Nuclear Security Summit held in Washington gathered participants from fifty countries and international organizations aiming to reinforce international cooperation in order to prevent nuclear terrorism. President of the Republic of Finland, Sauli Niinistö, and Director General of Finnish Radiation and Nuclear Safety Authority (STUK), Petteri Tiippana, represented Finland in the summit.

At the summit Finland stressed the importance of national capability to detect threatening situations and to act in them. President Niinistö also stated that the sharing of information and intelligence related to nuclear security is of paramount importance in the fight against nuclear terrorism. “No single player can be aware of the overall situation. Gathering information is of the utmost importance,” stated President Niinistö. The importance of information sharing was also stressed in a joint statement issued after the summit.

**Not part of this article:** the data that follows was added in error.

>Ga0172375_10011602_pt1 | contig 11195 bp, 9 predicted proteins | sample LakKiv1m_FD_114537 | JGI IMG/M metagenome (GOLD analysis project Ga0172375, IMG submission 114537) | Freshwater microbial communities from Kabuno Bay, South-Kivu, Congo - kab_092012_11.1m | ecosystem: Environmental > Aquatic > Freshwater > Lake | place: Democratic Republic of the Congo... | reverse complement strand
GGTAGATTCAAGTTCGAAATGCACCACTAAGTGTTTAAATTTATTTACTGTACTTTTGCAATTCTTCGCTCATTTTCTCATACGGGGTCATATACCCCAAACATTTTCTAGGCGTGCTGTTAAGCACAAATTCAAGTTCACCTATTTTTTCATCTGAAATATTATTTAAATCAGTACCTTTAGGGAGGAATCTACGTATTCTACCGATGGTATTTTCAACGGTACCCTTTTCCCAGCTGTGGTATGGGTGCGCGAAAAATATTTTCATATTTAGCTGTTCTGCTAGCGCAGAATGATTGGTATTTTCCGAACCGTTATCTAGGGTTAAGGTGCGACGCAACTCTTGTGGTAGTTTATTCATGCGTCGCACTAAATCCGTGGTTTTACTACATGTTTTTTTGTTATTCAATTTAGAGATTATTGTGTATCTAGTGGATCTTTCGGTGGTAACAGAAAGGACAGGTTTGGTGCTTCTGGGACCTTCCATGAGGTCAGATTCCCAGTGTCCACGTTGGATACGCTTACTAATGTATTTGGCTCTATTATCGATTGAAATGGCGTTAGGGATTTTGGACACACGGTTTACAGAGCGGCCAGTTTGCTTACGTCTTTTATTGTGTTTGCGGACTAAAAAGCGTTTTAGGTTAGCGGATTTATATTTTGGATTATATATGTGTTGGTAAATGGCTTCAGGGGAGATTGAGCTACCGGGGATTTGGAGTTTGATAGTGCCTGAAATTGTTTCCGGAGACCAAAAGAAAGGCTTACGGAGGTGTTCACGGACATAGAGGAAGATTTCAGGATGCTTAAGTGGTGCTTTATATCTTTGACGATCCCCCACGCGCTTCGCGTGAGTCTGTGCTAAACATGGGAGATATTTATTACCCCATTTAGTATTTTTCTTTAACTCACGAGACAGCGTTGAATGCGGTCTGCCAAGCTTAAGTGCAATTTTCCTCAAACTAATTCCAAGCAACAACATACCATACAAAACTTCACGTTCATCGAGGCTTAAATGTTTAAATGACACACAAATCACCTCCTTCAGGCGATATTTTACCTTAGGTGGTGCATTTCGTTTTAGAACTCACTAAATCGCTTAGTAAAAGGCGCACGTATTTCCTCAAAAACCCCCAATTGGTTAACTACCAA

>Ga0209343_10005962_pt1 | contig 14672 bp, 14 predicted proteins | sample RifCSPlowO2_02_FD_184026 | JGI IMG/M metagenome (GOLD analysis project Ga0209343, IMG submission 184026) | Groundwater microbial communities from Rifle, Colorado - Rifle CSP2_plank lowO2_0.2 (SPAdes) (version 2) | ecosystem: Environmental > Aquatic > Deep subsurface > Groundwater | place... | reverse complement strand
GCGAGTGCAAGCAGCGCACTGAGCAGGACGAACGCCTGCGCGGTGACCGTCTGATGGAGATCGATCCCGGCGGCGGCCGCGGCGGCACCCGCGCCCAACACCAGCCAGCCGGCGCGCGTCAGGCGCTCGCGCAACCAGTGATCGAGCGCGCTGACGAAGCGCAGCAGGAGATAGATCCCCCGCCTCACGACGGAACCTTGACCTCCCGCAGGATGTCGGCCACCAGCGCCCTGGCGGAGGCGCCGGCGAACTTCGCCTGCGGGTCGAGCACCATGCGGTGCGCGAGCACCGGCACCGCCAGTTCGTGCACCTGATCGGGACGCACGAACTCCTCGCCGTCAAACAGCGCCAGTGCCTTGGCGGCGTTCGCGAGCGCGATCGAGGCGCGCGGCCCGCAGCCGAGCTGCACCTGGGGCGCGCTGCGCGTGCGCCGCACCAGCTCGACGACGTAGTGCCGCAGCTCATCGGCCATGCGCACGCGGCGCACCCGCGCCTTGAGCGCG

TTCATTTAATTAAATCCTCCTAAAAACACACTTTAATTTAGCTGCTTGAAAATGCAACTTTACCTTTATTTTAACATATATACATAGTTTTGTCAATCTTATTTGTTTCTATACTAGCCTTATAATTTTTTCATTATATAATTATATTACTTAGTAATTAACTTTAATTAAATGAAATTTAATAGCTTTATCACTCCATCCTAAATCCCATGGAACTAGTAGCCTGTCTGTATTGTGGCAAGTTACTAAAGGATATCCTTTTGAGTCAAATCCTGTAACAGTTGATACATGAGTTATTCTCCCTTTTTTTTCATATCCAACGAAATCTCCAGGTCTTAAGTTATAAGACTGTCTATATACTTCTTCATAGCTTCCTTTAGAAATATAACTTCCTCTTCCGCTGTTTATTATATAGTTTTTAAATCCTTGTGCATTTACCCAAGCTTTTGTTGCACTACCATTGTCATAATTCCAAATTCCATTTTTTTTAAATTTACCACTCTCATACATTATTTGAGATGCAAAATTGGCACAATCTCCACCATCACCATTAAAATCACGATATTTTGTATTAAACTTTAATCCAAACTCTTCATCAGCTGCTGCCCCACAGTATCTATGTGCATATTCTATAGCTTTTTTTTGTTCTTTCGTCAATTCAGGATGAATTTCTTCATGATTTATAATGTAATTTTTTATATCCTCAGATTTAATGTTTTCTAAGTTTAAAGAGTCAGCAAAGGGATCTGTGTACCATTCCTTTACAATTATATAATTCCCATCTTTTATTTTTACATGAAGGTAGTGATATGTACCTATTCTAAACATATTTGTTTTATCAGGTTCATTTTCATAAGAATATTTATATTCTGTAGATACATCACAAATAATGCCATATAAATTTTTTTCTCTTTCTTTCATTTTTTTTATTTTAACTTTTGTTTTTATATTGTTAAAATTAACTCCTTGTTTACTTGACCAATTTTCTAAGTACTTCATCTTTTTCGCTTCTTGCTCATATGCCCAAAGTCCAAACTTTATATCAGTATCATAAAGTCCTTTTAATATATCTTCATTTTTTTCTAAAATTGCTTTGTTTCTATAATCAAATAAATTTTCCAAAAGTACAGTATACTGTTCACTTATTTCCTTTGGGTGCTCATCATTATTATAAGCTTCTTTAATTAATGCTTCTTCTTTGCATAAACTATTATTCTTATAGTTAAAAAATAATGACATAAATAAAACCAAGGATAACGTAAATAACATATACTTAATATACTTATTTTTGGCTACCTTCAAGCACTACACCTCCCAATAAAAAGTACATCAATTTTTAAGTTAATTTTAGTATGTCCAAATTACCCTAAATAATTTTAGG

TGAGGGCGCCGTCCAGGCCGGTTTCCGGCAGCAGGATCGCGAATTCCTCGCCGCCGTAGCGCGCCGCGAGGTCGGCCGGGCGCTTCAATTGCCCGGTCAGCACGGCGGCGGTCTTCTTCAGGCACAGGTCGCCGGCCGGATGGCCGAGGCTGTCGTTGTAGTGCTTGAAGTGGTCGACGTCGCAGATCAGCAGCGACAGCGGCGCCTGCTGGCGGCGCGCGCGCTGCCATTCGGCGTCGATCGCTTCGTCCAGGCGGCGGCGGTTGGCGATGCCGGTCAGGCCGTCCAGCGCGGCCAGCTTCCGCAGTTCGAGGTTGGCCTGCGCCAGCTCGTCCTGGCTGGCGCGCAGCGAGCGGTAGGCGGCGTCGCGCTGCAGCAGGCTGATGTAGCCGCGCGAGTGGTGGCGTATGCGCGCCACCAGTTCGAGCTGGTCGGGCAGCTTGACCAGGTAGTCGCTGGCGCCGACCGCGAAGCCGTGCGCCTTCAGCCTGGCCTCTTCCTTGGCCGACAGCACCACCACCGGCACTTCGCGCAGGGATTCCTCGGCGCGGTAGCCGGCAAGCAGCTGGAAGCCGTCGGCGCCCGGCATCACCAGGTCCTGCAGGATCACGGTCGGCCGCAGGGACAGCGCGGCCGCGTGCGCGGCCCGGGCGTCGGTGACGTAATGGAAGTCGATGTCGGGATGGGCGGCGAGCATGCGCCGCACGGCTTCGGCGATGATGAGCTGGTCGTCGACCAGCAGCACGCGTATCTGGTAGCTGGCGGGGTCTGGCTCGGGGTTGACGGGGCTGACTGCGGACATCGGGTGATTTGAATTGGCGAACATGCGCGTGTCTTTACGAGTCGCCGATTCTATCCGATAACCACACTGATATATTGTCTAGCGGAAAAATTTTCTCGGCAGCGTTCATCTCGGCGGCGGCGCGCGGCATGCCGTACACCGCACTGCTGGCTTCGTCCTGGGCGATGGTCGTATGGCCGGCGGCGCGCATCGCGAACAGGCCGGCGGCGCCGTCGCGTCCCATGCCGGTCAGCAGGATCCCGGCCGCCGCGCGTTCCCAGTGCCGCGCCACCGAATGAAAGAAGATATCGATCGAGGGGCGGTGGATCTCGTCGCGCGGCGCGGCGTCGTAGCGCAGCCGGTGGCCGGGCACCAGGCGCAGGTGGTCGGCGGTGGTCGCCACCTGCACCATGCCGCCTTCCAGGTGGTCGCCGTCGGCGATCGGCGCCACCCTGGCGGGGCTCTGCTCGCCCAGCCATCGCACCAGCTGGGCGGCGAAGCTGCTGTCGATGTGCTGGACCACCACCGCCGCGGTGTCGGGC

At the Nuclear Security summit, 23 countries and INTERPOL together published a declaration prepared by Finland in which the countries committed that they will develop their radioactive material detection systems so that the illegal use and trafficking of the radioactive materials can be prevented better. The declaration will improve safety and open up new opportunities for developing national and regional activities.

Finland has been developing its own nuclear security architecture through cooperation between different authorities. With the existing remote support system radiation experts from STUK can view, analyze and provide reachback support for measurements performed for example by Finnish customs or police officers. In the REPO – Nuclear security development project Environics and few other Finnish companies have developed a commercial version of the system that can also be exported to other countries. Click here to learn more.

Link to the original NSS 2016 Statement on National Nuclear Detection Architectures